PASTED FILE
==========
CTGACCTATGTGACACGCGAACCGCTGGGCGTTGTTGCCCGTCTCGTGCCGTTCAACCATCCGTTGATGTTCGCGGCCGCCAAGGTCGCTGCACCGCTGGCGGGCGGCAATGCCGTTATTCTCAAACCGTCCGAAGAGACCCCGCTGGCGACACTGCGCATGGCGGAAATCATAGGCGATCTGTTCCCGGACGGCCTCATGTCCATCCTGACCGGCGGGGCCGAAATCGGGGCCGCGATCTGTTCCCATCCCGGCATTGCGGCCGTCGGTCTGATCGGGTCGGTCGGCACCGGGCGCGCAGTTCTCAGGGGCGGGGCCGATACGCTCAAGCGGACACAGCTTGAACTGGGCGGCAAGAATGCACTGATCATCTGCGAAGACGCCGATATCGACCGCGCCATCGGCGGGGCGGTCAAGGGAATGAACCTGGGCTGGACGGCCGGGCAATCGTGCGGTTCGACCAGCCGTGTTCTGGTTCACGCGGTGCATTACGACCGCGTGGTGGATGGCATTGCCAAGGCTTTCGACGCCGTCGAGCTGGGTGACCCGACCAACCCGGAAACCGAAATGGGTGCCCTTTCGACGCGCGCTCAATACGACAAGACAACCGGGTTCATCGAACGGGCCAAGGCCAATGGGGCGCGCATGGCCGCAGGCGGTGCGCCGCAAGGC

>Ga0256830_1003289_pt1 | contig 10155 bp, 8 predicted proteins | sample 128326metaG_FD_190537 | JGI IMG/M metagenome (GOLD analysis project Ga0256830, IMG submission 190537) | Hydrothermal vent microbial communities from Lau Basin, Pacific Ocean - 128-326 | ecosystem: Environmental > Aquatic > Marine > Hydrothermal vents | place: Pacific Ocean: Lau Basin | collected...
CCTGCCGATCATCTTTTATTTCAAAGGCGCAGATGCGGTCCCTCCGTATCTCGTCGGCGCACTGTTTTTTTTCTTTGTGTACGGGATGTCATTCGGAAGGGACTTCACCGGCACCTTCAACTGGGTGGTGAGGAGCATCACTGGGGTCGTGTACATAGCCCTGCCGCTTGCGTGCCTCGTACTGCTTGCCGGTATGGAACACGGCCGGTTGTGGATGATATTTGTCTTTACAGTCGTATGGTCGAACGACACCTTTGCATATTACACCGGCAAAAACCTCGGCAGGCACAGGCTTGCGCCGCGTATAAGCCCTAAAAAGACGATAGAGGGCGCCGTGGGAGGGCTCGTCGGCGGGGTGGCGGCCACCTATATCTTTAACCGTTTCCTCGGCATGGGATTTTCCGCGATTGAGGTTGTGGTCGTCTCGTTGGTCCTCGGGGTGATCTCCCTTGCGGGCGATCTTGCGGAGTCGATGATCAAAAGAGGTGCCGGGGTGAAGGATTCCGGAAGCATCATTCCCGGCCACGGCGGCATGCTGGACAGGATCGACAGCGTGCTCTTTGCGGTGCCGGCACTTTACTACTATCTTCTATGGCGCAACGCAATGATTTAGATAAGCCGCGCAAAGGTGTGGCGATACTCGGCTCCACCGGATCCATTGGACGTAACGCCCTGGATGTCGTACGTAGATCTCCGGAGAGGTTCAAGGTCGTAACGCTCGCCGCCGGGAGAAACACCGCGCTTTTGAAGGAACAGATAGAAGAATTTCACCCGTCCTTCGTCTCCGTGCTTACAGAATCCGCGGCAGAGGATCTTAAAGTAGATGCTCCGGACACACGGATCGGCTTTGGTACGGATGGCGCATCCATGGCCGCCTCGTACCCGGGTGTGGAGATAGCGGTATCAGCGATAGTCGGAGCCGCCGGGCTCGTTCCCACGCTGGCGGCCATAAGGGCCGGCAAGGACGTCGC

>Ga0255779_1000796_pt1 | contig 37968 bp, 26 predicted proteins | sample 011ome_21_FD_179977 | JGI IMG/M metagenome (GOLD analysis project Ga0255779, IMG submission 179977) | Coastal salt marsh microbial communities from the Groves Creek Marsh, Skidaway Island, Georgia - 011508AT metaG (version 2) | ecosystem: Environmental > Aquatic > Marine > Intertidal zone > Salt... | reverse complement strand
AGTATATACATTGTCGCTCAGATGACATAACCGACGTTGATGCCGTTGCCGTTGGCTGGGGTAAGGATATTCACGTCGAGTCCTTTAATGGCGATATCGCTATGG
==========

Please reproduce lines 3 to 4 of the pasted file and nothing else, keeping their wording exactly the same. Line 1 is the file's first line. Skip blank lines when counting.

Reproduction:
CCTGCCGATCATCTTTTATTTCAAAGGCGCAGATGCGGTCCCTCCGTATCTCGTCGGCGCACTGTTTTTTTTCTTTGTGTACGGGATGTCATTCGGAAGGGACTTCACCGGCACCTTCAACTGGGTGGTGAGGAGCATCACTGGGGTCGTGTACATAGCCCTGCCGCTTGCGTGCCTCGTACTGCTTGCCGGTATGGAACACGGCCGGTTGTGGATGATATTTGTCTTTACAGTCGTATGGTCGAACGACACCTTTGCATATTACACCGGCAAAAACCTCGGCAGGCACAGGCTTGCGCCGCGTATAAGCCCTAAAAAGACGATAGAGGGCGCCGTGGGAGGGCTCGTCGGCGGGGTGGCGGCCACCTATATCTTTAACCGTTTCCTCGGCATGGGATTTTCCGCGATTGAGGTTGTGGTCGTCTCGTTGGTCCTCGGGGTGATCTCCCTTGCGGGCGATCTTGCGGAGTCGATGATCAAAAGAGGTGCCGGGGTGAAGGATTCCGGAAGCATCATTCCCGGCCACGGCGGCATGCTGGACAGGATCGACAGCGTGCTCTTTGCGGTGCCGGCACTTTACTACTATCTTCTATGGCGCAACGCAATGATTTAGATAAGCCGCGCAAAGGTGTGGCGATACTCGGCTCCACCGGATCCATTGGACGTAACGCCCTGGATGTCGTACGTAGATCTCCGGAGAGGTTCAAGGTCGTAACGCTCGCCGCCGGGAGAAACACCGCGCTTTTGAAGGAACAGATAGAAGAATTTCACCCGTCCTTCGTCTCCGTGCTTACAGAATCCGCGGCAGAGGATCTTAAAGTAGATGCTCCGGACACACGGATCGGCTTTGGTACGGATGGCGCATCCATGGCCGCCTCGTACCCGGGTGTGGAGATAGCGGTATCAGCGATAGTCGGAGCCGCCGGGCTCGTTCCCACGCTGGCGGCCATAAGGGCCGGCAAGGACGTCGC

>Ga0255779_1000796_pt1 | contig 37968 bp, 26 predicted proteins | sample 011ome_21_FD_179977 | JGI IMG/M metagenome (GOLD analysis project Ga0255779, IMG submission 179977) | Coastal salt marsh microbial communities from the Groves Creek Marsh, Skidaway Island, Georgia - 011508AT metaG (version 2) | ecosystem: Environmental > Aquatic > Marine > Intertidal zone > Salt... | reverse complement strand